Date: 19 June 2017
The Success of the NATO Summit in Warsaw
The organisation of last year’s NATO Summit in Warsaw (8-9 July 2016) showed that Poland is not only a great organizer and an important member of the North Atlantic Treaty Organization (NATO) but first of all that the Polish government is strong enough to be able to actually decide on the security of Poland and Baltic states.
In many ways, NATO Summit in Warsaw may be considered as a breakthrough; for the first time in years, NATO focused on deterrence policy, the principle of Russian veto was broken and all member states were given the same status. However, the Summit had much more achievements, namely NATO’s Eastern Flank was strengthened, the willingness to accept Montenegro as a member state was confirmed as well as support for Georgia to join NATO was expressed.
During NATO Summit in Newport in Wales two years ago, the Islamic State was considered as the main threat to NATO member states. In Warsaw, one of the main themes was the fight against terrorism, including the ISIS, but it was a potential threat from Russia that became the number one topic. In April 2014, relations between NATO and Russia deteriorated when the former had decided to suspend its cooperation after Russia’s aggression against Ukraine. The tension between Russia and NATO has increased just before Warsaw’s Summit, after Russian military planes had repeatedly violated the airspace over the Baltic Sea. One example of such activities were Russian SU-24 fighter jets flying over the destroyer USS Donald Cook in international waters in the Baltic Sea. On the board of the warship, there was a Polish helicopter. The incident occurred in international waters 70 nautical miles (about 130 kilometres) far from Kaliningrad. In the light of such a political context and the lack of certainty as to the further actions undertaken by Russia, the decisions taken during Warsaw Summit were to reduce the risk of Russian aggression on the Baltic states, both in the case of a conventional conflict as well as a hybrid war. The breakthrough occurred after the decision to break the Russian veto. So far, only the part of allies could take advantage of the help as well as they could have at their disposal NATO troops deployed on their territories. Russia could use its veto for such countries as for example Poland. Thus, in spite of being a full-fledged member of NATO, Poland could not ask for the troops deployment when the country felt in danger. Such a change has appeared to be a return to the beginning of the Alliance, namely the mission of the absolute defence of its members, and, at the same time, all member states were given the same status.
As it was stated by Poland’s defence minister Antoni Macierewicz, the change that had occurred in Warsaw was comparable to Poland’s accession to NATO. It was considered as a breakthrough as well as it seemed to be important in the context of the geopolitical situation not only for Poland but for the entire North Atlantic Treaty. NATO has already made a decision that the Alliance would be evolving. And such is a result of the Russian lesson given to the world by the Kremlin. What needs to be emphasized, the former government even didn’t try to fight against the Russian veto principle, which, as it had turned out, can be removed if someone really wants to do so.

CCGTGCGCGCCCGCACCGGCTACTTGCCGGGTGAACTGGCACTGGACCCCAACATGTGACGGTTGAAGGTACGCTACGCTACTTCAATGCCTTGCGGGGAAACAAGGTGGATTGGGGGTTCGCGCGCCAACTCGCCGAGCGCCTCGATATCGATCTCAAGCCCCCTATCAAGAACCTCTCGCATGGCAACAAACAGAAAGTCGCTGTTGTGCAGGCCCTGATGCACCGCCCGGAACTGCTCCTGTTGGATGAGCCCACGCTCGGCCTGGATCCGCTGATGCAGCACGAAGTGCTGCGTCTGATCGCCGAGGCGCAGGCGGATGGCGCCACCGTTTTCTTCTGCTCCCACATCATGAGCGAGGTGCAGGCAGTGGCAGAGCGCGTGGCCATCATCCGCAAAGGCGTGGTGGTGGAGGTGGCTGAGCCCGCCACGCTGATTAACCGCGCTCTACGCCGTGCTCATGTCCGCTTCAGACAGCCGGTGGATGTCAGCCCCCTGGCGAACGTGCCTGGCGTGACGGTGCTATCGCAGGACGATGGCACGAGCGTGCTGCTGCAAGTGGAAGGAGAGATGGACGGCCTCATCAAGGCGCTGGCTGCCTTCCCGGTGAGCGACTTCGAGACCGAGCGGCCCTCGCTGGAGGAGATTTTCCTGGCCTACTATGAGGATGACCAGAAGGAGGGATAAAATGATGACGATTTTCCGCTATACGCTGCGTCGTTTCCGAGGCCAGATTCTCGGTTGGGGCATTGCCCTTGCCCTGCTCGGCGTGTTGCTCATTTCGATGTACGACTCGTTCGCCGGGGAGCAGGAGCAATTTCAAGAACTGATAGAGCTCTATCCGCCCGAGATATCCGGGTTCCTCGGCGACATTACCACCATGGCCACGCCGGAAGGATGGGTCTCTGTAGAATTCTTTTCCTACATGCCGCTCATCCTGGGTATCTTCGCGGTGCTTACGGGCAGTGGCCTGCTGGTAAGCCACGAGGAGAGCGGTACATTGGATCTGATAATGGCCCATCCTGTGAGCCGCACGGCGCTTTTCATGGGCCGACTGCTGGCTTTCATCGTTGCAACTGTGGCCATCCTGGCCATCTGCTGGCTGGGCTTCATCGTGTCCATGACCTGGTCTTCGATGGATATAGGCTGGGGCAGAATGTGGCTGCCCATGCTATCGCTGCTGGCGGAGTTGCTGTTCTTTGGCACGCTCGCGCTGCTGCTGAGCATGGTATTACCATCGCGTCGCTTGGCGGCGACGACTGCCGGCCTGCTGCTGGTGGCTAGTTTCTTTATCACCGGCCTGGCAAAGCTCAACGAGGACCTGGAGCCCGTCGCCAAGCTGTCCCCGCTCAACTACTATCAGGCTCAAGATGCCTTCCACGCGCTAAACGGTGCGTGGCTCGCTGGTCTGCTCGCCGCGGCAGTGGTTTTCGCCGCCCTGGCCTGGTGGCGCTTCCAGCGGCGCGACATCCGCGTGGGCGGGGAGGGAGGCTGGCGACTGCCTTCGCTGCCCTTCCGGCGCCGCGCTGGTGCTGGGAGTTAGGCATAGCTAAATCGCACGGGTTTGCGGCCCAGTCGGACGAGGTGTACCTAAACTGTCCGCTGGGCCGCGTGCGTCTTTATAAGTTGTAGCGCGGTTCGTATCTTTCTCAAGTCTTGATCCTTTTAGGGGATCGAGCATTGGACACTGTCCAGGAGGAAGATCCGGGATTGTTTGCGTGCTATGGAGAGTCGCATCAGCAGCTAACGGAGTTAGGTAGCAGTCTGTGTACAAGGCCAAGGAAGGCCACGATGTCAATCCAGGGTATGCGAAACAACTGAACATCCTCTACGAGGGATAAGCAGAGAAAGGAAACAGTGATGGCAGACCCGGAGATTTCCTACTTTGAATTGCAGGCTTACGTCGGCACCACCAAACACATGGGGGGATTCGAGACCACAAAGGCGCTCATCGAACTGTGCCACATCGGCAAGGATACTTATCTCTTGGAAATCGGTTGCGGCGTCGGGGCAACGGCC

During the Summit, some decisions on the strengthening of the NATO’s Eastern Flank were taken with the aim of protecting the member states. Four NATO battalions, each consisting of 1,000 soldiers, will be deployed to Poland as well as to three Baltic states, that is to Lithuania, Latvia and Estonia. The United States will be the leader of the battalion in Poland, Canada will be in charge of the Latvian one, Germany will lead the Lithuanian battalion and the United Kingdom – the one deployed to Estonia. According to some initial announcements, apart from the United States, also the Great Britain and Romania will send their troops to Poland, with the former expected to base 150 of its soldiers. In Lithuania, a multinational battalion group will be composed of soldiers from France, Portugal, Norway, Belgium, the Netherlands and Luxembourg. The United Kingdom is expected to lead its battalion in Estonia, where it will deploy 500 soldiers. Also France and Denmark are supposed to supply one company each. Italy has equally announced that it would strengthen the Eastern Flank with 150 soldiers. Croatia has also declared its engagement. Poland, which will host the American-commanded battalion, will send its soldiers to Latvia. Moreover, on the basis of the Polish division’s command, a multinational command will be created, whose task will be to govern all battle groups. In addition, it was confirmed that the Armored Brigade Combat Team of the U.S. Army would be deployed in Eastern Europe for 9-month rotations. The team will count about 4,000 soldiers as well as the equipment. Its headquarters will be located in Poland.